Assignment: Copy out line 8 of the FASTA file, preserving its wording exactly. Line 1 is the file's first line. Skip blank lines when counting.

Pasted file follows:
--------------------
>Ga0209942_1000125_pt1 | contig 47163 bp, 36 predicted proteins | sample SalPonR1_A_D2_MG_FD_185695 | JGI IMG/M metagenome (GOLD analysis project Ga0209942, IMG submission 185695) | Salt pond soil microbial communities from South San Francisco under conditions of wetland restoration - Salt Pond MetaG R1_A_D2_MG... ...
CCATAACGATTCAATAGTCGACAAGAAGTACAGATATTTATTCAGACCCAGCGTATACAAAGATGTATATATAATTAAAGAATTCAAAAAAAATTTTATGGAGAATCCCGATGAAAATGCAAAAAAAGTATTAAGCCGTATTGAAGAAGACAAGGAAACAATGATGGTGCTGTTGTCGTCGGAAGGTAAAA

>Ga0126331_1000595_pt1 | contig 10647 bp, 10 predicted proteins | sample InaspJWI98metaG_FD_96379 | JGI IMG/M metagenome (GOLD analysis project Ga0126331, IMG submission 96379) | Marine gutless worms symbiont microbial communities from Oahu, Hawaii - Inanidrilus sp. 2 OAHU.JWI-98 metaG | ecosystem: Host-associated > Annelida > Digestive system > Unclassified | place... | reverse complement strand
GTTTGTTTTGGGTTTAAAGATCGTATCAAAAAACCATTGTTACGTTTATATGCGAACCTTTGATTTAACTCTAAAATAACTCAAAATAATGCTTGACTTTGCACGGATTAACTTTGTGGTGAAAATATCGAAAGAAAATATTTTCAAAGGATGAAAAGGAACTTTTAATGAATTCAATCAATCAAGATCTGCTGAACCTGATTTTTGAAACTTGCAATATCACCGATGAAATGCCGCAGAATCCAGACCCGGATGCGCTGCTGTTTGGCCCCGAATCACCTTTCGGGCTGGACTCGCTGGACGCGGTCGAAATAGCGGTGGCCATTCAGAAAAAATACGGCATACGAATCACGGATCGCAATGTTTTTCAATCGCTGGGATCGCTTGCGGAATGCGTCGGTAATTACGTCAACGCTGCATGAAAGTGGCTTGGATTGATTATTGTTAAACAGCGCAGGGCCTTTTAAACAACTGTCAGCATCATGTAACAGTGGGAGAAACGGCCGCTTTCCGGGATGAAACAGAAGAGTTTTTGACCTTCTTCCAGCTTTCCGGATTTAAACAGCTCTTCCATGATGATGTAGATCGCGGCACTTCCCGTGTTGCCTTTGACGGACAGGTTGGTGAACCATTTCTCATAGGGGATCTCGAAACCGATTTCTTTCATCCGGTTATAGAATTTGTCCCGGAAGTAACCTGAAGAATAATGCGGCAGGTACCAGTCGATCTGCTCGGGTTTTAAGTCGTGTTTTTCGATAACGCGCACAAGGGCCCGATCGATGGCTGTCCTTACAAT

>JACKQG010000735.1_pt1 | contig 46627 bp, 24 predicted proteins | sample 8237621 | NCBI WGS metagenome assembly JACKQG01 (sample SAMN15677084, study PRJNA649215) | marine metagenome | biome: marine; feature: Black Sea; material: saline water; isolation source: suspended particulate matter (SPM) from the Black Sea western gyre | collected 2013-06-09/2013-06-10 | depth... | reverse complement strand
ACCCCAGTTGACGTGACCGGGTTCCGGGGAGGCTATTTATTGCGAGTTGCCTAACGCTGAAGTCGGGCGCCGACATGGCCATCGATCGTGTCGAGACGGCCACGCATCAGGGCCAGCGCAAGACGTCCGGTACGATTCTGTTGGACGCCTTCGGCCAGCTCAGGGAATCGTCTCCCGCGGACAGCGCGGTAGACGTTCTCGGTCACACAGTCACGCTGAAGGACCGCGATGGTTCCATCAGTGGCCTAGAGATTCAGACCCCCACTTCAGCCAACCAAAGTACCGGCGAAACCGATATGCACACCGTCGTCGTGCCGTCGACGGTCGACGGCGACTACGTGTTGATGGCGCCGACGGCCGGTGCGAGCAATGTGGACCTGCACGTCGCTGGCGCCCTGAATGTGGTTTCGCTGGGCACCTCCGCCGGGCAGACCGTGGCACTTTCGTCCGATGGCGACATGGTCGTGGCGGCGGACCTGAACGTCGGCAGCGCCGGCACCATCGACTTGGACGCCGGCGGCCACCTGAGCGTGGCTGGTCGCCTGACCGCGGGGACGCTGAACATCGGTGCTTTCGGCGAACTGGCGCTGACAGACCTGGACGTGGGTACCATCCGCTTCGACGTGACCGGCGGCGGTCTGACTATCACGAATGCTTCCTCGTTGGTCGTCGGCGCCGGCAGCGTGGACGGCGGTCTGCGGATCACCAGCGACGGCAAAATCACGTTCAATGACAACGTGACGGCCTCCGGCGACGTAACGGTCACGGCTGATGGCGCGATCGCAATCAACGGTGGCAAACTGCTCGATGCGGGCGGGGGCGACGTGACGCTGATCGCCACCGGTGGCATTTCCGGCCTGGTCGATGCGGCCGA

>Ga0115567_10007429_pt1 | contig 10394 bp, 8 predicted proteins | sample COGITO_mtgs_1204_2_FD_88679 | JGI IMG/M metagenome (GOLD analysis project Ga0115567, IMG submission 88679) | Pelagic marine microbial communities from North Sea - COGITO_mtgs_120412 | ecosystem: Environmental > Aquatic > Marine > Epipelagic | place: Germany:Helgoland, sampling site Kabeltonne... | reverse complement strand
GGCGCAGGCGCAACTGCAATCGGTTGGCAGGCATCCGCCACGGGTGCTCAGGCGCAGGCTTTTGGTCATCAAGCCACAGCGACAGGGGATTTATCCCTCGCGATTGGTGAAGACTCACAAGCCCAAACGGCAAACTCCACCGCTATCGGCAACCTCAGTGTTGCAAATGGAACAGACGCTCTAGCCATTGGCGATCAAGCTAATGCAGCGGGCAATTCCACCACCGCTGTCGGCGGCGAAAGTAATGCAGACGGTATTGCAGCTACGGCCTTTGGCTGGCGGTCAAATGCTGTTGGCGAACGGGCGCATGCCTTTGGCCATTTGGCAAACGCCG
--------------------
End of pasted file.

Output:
GGCGCAGGCGCAACTGCAATCGGTTGGCAGGCATCCGCCACGGGTGCTCAGGCGCAGGCTTTTGGTCATCAAGCCACAGCGACAGGGGATTTATCCCTCGCGATTGGTGAAGACTCACAAGCCCAAACGGCAAACTCCACCGCTATCGGCAACCTCAGTGTTGCAAATGGAACAGACGCTCTAGCCATTGGCGATCAAGCTAATGCAGCGGGCAATTCCACCACCGCTGTCGGCGGCGAAAGTAATGCAGACGGTATTGCAGCTACGGCCTTTGGCTGGCGGTCAAATGCTGTTGGCGAACGGGCGCATGCCTTTGGCCATTTGGCAAACGCCG